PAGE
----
"Although milk is an important drink and an easy way for your child to get calcium and Vitamin D into his diet, it is usually best to encourage your kids to drink plain white milk. Adding chocolate flavoring just gives your child unnecessary sugar and calories. If your child won't drink plain milk, you might offer alternative sources of calcium before jumping to flavoring his milk with chocolate, as it is usually difficult to get kids to later go back to drinking plain milk once they start drinking chocolate milk."
Dr. Alan Greene: Chocolate Cow (DrGreene.com)
"Parents are often reluctant to let their children drink too much chocolate (or otherwise flavored) milk, concerned that this will give their kids too much sugar or fat. Actually, a glass of flavored milk contains less sugar than many juices, fruit drinks, or sodas. Furthermore, a University of Vermont study published in the June 2002 issue of the Journal of the American Dietetic Association culled very interesting information from the from USDA's large Continuing Survey of Food Intakes of Individuals (CSFII). Children who drink flavored milk are more likely to meet the calcium requirements than their peers, and no more likely to have greater sugar or fat intake."
Nutrition Experts Applaud Chocolate Milk As Good-For-You Treat (eMaxHealth.com)
"Chocolate milk may be one answer to help curb the excessive consumption of nutrient-void soft drinks, which some experts say is a major contributor to childhood obesity in this country. Studies have shown that kids who drink flavored milk tend to drink fewer sweetened soft drinks and fruit drinks, which are the No. 1 source of calories and added sugars in a child's diet.
"Children ages 9 and up who consume more milk -- including chocolate milk -- instead of soft drinks not only have nutritionally superior diets, but they also tend to weigh less than kids who drink more sugary sodas and little milk, according to recent research."
Dietitians of Canada: Chocolate Milk for Toddlers
"Chocolate milk provides the same 15 essential nutrients as white milk. With no more sugar than a glass of unsweetened fruit juice, and no more caffeine than a cup of decaffeinated coffee, chocolate milk made with fresh cows' milk is an excellent choice. Satisfy your urge for chocolate with a glass of chocolate milk. It's a low fat, nutrient -rich choice.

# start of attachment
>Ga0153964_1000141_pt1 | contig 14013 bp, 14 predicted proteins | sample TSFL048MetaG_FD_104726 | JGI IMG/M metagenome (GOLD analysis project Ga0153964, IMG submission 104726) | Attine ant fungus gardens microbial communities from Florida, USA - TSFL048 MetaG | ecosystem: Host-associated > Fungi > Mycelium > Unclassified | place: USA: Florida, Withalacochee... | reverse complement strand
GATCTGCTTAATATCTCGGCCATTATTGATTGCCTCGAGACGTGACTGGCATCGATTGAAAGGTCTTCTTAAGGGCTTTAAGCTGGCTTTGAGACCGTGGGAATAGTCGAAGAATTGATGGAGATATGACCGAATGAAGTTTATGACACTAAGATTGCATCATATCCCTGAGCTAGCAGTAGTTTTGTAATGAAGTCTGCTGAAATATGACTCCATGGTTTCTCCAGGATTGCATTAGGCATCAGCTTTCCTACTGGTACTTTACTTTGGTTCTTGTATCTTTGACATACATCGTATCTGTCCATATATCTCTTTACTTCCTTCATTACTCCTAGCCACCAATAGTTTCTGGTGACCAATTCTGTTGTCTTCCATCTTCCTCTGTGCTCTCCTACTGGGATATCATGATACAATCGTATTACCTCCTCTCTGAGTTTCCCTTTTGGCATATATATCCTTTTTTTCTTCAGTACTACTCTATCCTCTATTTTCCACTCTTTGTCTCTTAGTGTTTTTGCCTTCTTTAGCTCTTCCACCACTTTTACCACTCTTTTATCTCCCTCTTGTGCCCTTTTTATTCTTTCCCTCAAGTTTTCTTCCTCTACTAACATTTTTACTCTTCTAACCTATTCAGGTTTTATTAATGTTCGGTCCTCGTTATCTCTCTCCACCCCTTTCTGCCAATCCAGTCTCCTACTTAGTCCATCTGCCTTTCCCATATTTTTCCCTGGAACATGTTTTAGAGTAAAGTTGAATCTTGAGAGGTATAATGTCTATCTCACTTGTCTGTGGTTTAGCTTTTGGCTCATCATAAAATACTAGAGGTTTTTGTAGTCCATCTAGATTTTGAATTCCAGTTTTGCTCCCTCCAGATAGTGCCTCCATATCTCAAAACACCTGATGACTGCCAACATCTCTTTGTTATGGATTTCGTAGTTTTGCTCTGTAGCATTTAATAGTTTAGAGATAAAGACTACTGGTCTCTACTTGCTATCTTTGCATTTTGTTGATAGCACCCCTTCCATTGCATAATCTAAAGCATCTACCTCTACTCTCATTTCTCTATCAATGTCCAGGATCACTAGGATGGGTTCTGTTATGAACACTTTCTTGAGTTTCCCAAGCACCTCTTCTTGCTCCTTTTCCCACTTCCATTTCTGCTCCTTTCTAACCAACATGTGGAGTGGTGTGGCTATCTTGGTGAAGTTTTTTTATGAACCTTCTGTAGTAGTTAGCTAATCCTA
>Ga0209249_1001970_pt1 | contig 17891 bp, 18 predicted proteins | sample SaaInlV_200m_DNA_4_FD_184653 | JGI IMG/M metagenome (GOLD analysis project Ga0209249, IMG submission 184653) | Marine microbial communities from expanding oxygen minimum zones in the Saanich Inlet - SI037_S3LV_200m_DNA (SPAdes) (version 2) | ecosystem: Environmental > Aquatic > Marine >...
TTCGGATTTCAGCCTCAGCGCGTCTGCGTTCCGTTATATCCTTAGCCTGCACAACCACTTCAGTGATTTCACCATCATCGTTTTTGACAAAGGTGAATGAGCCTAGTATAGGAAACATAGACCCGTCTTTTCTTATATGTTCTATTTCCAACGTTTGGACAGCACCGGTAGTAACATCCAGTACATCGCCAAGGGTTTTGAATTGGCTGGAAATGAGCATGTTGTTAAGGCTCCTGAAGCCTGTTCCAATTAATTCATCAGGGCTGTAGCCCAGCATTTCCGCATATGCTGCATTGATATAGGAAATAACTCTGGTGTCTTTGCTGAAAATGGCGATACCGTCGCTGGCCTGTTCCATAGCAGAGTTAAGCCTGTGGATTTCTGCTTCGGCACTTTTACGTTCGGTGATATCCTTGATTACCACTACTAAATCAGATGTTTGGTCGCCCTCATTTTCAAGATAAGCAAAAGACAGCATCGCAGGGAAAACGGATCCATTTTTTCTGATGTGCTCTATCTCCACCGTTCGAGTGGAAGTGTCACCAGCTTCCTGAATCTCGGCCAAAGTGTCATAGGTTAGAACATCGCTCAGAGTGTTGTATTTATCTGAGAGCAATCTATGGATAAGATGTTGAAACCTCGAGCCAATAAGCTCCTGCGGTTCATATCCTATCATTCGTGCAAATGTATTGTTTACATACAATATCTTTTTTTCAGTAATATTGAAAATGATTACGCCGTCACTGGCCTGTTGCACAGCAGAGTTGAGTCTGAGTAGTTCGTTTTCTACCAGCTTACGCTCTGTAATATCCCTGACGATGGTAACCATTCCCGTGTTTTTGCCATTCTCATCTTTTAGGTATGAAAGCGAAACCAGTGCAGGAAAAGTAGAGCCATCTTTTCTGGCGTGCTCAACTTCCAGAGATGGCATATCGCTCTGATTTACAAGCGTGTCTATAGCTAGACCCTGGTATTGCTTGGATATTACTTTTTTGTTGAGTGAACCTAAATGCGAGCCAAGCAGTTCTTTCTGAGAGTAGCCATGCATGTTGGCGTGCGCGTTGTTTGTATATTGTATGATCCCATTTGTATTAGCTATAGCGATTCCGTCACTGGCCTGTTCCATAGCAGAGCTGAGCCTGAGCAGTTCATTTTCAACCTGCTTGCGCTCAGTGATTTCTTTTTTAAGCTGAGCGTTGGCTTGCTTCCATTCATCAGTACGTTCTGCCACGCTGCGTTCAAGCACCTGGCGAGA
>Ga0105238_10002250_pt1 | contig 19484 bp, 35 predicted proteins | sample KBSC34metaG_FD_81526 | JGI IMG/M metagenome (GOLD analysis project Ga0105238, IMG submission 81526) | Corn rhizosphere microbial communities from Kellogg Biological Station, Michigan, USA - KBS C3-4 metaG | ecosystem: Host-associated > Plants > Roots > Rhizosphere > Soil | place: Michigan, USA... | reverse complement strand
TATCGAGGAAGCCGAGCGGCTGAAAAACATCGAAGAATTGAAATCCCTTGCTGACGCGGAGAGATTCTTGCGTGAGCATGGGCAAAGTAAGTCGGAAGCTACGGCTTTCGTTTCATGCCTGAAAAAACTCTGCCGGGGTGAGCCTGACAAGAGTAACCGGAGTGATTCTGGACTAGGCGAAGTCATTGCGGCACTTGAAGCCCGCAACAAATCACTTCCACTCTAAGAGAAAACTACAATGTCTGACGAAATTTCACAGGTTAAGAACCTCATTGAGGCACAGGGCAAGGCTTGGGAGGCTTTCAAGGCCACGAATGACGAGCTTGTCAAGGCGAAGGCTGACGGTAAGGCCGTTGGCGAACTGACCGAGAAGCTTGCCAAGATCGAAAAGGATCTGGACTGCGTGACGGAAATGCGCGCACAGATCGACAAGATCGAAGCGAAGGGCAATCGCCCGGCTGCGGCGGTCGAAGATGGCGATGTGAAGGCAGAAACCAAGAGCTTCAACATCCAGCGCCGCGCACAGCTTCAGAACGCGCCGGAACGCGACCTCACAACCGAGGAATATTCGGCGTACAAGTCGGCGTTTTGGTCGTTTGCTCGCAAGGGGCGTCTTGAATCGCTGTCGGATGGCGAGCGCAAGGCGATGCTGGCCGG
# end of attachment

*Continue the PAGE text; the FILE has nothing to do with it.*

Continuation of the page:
Food Guide Recommended Daily Servings of Milk Products:
Preschoolers: 2 cups or 500 mL of white or chocolate milk and one more Milk Product serving such as: yoghurt 1/3-3/4 cup or 75-175"
Wednesday, October 3, 2007
WASHINGTON, Sept. 28 — Safety experts for the Food and Drug Administration urged the agency on Friday to consider an outright ban on over-the-counter, multisymptom cough and cold medicines for children under 6.
The recommendation, in a 356-page safety review, is the strongest signal yet that the agency may take strong action against the roughly 800 popular medicines marketed in the United States under names like Toddler’s Dimetapp, Triaminic Infant and Little Colds.
The next step in the process is a meeting of outside experts on Oct. 18 and 19 to examine the medicines’ safety and offer recommendations to the agency.
In the new safety review, the agency’s experts suggested that all “infant” cough and cold formulations be removed from the market, and that the droppers, cups and syringes included with products for children be standardized to reduce the risks of confusion and overdose.
The reviewers wrote that there is little evidence that these medicines are effective in young children, and there are increasing fears that they may be dangerous. From 1969 to 2006, at least 54 children died after taking decongestants, and 69 died after taking antihistamines, the report said. And it added that since adverse drug reactions are reported voluntarily and fitfully, the numbers were likely to significantly understate the medicines’ true toll.
Read the whole article at the New York Times.
On September 19, 2007, FDA approved the nasal influenza vaccine FluMist for use in children between the ages of 2 and 5. Approval for the vaccine, which contains a weakened form of the live virus and is sprayed in the nose, was previously limited to healthy children 5 years of age and older and to adults up to age 49. FluMist is manufactured by MedImmune Vaccines, Inc., Gaithersburg , Md.
"The goal of preventing influenza is now more attainable with the availability of FluMist for younger children," says Jesse L. Goodman, M.D., director of FDA's Center for Biologics Evaluation and Research. "This approval also offers parents and health professionals a needle-free option for squeamish toddlers, who may be reluctant to get a traditional influenza shot."
Until now, there were only two influenza vaccines licensed in the U.S. for children under age 5. Fluzone, manufactured by sanofi pasteur Inc., Swiftwater , Pa. , is indicated for people over 6 months of age. Fluvirin, made by Novartis Vaccines and Diagnostics Ltd, Liverpool, England, is available for children age 4 and older.
Safety and Effectiveness
Approximately 6,400 infants and children age 6 months to 59 months received FluMist in three studies to support the vaccine's safety and effectiveness. Two studies compared FluMist to placebo (no vaccine), both of which demonstrated the vaccine's effectiveness in preventing influenza illness.